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How To Stay Sober In College

August 23, 2018

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For many young adults, alcohol is part of the “college experience.” This attitude creates a challenge for those students in recovery or who otherwise prefer not to drink. Fortunately, there are plenty of options for staying sober in college.

Risks of Excessive Alcohol Use

Many people may think of parties and binge drinking as a rite of passage, but alcohol use and misuse have a variety of health and safety risks.
 

According to the U.S. Centers for Disease Control and Prevention, alcohol consumption can contribute to problems that include:

  • Injuries, including falls, vehicle collisions, and accidental death
  • Risky behaviors, including unprotected sex, which can lead to unintended pregnancies or sexually transmitted diseases
  • Violence, including homicide and sexual assault
  • Alcohol poisoning from high blood alcohol levels
 

The U.S. National Institute on Drug Abuse (NIDA) reports that alcohol is often a “contributing factor” in sexual assault cases on college campuses. About half of sexual assault cases on college campuses have involved alcohol consumption by the perpetrator, the victim, or both.

 

Continued excessive alcohol use also can lead to more long-term health issues, such as:

  • Alcohol dependency
  • High blood pressure and heart disease
  • Increased risk of various cancers
  • Learning and memory issues
  • Mental health issues, including depression and anxiety
  • Reduced productivity and unemployment

How much drinking is too much?

Standard U.S. drinks are usually defined as:
  • 12 ounces of beer
  • 8 ounces of malt liquor
  • 5 ounces of wine
  • 1.5 ounces of 80-proof distilled spirits or liquor
Consuming 4 or more drinks in a single occasion (for women) or 5 or more drinks during a single occasion (for men) is considered binge drinking. Heavy drinking is defined as consuming 8 or more drinks per week (for women) or 15 or more drinks per week (for men).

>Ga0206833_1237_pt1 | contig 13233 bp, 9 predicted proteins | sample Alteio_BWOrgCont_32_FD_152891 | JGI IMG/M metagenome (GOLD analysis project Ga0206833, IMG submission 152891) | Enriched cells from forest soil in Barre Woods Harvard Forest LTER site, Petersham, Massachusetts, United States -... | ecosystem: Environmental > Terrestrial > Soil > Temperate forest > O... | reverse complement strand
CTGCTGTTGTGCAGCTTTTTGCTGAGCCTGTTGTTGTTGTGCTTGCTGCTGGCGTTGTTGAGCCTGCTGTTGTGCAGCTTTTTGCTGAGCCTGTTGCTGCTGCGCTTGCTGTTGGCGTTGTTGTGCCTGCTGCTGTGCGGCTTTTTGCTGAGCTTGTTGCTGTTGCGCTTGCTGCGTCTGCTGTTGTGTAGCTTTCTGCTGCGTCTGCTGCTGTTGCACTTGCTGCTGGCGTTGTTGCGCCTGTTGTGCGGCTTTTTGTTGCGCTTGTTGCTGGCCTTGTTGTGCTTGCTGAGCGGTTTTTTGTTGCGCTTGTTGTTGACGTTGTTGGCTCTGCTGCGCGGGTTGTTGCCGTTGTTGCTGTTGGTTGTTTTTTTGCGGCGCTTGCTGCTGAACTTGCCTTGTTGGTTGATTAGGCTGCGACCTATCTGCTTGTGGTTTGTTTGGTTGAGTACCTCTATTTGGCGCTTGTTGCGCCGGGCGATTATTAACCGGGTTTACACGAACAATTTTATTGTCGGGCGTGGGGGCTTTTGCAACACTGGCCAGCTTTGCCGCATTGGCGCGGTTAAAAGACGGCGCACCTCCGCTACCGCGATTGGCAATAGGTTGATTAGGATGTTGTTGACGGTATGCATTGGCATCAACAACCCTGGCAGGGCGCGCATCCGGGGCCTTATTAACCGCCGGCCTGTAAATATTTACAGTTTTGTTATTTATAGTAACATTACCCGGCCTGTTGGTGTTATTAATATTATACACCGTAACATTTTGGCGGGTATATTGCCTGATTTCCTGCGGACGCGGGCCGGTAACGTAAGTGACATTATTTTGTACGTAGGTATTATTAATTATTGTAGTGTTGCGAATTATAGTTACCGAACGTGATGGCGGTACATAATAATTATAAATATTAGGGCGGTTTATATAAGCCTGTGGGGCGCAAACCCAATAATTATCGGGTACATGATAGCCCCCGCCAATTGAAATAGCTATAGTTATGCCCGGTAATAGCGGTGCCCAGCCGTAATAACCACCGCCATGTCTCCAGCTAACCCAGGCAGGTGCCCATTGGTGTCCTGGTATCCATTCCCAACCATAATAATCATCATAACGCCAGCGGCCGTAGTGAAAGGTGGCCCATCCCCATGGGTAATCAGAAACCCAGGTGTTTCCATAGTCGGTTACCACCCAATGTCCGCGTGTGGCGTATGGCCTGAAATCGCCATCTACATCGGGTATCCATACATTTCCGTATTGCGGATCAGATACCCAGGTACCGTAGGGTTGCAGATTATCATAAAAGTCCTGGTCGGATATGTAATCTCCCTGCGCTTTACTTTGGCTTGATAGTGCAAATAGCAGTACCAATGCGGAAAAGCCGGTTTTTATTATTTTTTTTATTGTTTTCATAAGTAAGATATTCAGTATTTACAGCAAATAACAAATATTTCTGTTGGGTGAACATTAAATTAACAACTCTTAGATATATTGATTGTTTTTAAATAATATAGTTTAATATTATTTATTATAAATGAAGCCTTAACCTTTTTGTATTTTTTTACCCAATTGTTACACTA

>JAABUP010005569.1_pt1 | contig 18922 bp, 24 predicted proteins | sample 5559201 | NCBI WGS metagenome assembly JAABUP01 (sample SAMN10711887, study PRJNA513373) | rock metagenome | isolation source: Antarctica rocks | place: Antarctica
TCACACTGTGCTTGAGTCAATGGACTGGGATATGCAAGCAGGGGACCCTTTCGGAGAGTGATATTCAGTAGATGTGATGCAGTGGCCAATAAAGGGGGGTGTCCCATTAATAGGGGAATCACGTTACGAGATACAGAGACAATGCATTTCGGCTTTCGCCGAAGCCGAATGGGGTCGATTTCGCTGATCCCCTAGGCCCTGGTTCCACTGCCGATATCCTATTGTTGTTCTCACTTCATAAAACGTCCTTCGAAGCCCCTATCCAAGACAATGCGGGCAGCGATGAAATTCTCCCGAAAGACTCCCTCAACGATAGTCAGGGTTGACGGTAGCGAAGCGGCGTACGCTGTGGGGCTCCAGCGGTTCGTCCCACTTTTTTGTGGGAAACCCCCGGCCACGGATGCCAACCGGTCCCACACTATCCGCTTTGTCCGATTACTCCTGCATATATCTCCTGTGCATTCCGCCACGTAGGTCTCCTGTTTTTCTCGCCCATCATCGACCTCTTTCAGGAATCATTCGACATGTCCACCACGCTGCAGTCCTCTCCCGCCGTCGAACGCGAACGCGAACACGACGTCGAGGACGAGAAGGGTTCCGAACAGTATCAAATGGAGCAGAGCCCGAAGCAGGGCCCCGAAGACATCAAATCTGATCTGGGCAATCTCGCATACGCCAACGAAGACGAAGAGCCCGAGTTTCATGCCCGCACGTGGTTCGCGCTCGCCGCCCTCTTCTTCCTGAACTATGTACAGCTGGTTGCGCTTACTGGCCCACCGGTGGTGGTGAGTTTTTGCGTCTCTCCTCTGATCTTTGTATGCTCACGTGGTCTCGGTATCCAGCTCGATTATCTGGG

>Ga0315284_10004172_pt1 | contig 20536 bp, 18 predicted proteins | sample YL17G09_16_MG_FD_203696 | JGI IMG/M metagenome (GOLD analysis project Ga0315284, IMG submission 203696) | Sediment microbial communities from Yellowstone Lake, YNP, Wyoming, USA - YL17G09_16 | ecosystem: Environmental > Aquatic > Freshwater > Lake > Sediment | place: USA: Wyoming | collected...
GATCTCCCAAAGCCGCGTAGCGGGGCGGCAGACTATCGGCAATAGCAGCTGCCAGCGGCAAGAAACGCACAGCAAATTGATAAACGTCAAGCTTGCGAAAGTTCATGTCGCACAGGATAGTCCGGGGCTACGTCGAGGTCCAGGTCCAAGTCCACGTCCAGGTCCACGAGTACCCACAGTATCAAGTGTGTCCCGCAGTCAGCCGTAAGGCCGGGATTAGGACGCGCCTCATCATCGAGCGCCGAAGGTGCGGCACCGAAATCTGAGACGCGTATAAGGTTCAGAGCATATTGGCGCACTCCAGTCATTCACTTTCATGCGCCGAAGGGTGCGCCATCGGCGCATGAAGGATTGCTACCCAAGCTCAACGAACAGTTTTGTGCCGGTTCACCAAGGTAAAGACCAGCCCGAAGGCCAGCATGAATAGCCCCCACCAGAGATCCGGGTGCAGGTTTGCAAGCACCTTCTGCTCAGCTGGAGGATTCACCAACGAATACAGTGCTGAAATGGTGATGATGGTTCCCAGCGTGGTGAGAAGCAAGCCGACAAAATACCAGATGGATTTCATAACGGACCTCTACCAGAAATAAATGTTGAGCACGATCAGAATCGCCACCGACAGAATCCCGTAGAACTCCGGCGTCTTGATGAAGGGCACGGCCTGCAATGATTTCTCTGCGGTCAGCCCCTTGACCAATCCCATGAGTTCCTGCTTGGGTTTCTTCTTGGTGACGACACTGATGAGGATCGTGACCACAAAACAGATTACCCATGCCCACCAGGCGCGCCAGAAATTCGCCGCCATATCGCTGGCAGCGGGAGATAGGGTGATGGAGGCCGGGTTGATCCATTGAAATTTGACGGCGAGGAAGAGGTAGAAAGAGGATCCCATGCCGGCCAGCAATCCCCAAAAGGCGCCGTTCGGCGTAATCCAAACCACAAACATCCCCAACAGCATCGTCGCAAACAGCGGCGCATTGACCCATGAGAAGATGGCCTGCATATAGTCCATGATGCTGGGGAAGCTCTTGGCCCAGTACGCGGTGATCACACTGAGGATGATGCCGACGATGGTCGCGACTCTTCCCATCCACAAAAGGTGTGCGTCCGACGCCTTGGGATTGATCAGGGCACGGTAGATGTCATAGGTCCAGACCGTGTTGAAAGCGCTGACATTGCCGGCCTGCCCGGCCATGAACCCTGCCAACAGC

Tips for avoiding alcohol in college

  • Ask your school if there are “sober” residence options for people who do not want to drink. Consider seeking off-campus housing with roommates who prefer not to drink.
  • If you’re in recovery from alcohol misuse, look for school or community-based recovery programs. Find a sponsor near your college.
  • Consider applying to a school that is part of the Association for Recovery in Higher Education (ARHE).
  • Seek out sober activities: a part-time job, musical or art groups, an exercise group, or tutoring.
  • Maintain other healthy habits. Get regular exercise and avoid sugary or fatty foods. Drink plenty of water. Consume whole grains, lean meats, and plenty of fruits and vegetables.
  • Practice saying no when offered alcohol. Being prepared can help you stay firm in your decision not to drink.
 

Stay safe at parties

Want to attend college parties even without drinking? Follow these tips to stay safe and sober:

  • Tell your roommate or RA where you will be.
  • Fully charge your phone before you go.
  • Stay with at least one other person.
  • Don’t accept a ride from strangers.
  • Keep an eye on your drink at all times.
  • Never accept an open drink from anyone you don’t know and trust.
 
You don’t need to consume alcohol to get the most out of college. Follow these steps for a safe, sober, and memorable experience.